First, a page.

Three Family Rummage
Signs sang locals up the crest of Hill Cr.
with the deal hungry who looked and sought
what and where did those hubcaps come from
while we sat grandma’s lap on the davenport
green for sale the back porch, in and out of kitchens
garage boxes filled with old shirts and coats
toys and useless trinkets, dishes priced at top dollar.
My mother, my aunts tailoring every one time need
counting the money in the box, joy to squelch
the haggler. “Well…I couldn’t take anything lower
than twenty dollars for that coat. It’s brand new
and the seed company patch is quite unique.”
And the kids are looking at the toys and I am
trying on an old shirt of my grandfather’s
while the poker face people hit the pavement
with some old junk for a few dollars here and
springs Veronica pushed on an elderly lady
with a walker thinking her neighbor boy could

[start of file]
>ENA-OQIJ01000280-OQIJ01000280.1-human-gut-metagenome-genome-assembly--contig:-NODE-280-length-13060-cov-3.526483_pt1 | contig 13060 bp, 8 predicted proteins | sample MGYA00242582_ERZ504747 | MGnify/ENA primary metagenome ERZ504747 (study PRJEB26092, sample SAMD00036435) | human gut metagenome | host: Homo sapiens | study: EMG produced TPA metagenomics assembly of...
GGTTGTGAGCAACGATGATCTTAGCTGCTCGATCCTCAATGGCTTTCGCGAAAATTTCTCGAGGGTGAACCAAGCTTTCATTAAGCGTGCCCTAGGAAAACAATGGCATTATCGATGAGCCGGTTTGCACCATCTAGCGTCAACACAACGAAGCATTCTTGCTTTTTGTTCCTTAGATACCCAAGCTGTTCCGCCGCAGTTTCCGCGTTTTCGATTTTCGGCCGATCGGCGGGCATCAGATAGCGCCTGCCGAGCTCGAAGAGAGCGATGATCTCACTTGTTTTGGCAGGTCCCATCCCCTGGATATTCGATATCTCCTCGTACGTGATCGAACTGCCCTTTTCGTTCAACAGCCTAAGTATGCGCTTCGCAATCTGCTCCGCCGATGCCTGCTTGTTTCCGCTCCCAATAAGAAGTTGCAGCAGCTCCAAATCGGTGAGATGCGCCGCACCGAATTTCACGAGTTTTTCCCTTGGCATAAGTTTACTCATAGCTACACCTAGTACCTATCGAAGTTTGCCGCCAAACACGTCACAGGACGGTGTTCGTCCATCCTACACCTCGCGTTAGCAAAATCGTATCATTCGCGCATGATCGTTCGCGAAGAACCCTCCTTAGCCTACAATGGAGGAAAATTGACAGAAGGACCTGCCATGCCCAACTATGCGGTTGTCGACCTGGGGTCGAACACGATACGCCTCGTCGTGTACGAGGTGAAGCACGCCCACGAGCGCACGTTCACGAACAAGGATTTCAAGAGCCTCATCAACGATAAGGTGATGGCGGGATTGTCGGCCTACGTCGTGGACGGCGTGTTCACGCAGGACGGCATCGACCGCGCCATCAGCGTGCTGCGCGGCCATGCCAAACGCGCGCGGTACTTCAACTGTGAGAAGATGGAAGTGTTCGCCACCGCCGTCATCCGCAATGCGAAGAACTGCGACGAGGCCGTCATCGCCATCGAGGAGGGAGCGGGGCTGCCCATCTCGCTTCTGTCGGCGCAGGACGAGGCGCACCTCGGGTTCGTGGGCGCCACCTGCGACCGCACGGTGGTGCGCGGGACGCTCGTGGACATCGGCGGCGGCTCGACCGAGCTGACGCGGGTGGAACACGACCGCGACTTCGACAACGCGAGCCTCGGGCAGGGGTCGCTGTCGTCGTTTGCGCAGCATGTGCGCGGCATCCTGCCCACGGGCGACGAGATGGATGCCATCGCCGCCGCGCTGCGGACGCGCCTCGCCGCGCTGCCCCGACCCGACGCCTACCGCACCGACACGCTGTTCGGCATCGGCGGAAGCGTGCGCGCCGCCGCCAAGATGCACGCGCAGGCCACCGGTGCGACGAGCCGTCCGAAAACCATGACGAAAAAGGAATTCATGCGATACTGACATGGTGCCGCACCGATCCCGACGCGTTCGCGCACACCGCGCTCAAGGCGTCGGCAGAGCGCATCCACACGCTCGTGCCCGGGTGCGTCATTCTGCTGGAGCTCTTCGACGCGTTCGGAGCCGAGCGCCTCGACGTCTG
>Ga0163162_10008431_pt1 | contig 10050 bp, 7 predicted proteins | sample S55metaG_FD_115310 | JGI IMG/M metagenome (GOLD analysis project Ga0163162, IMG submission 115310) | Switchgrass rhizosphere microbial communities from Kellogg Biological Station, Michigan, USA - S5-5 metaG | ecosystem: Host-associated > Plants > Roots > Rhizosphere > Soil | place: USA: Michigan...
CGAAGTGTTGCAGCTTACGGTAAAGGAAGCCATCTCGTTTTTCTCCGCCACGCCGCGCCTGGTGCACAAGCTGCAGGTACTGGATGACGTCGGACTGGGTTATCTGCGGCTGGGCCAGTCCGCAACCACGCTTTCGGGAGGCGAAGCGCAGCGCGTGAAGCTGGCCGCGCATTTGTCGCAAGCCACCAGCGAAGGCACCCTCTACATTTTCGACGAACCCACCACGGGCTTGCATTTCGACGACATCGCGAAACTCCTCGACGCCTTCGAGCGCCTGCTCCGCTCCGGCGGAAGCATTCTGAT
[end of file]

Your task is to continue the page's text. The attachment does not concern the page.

fix her bed with them. And Father Upanup
out of his classics lurking in the books
ready to ask for them, a donation to the church
perhaps. All the while my aunt’s holding onto
stuff out of spite. She laughed at the ridiculous offer
of fifty cents for a Monopoly game. And here
I thought the idea of a rummage sale was
to get rid of stuff, to clean house, to unburden.
But, as always, my family would consider
the money angle, greed over clutter. A thought
glory flash of timing and profit, old supply sold
to the poor and the needy, the selfish and greedy.
Tyler Farrell was born in Illinois and grew up in Milwaukee. He has published poems, essays, and reviews in many periodicals, and a biographical essay for James Liddy’s Selected Poems (Arlen House, 2011). He teaches writing and literature at Marquette University and currently lives in Madison, Wisconsin with his wife Joan and their two sons. He has published two collections of poetry with Salmon, Tethered to the Earth (2008) and, his most recent, The Land of Give and Take (2012).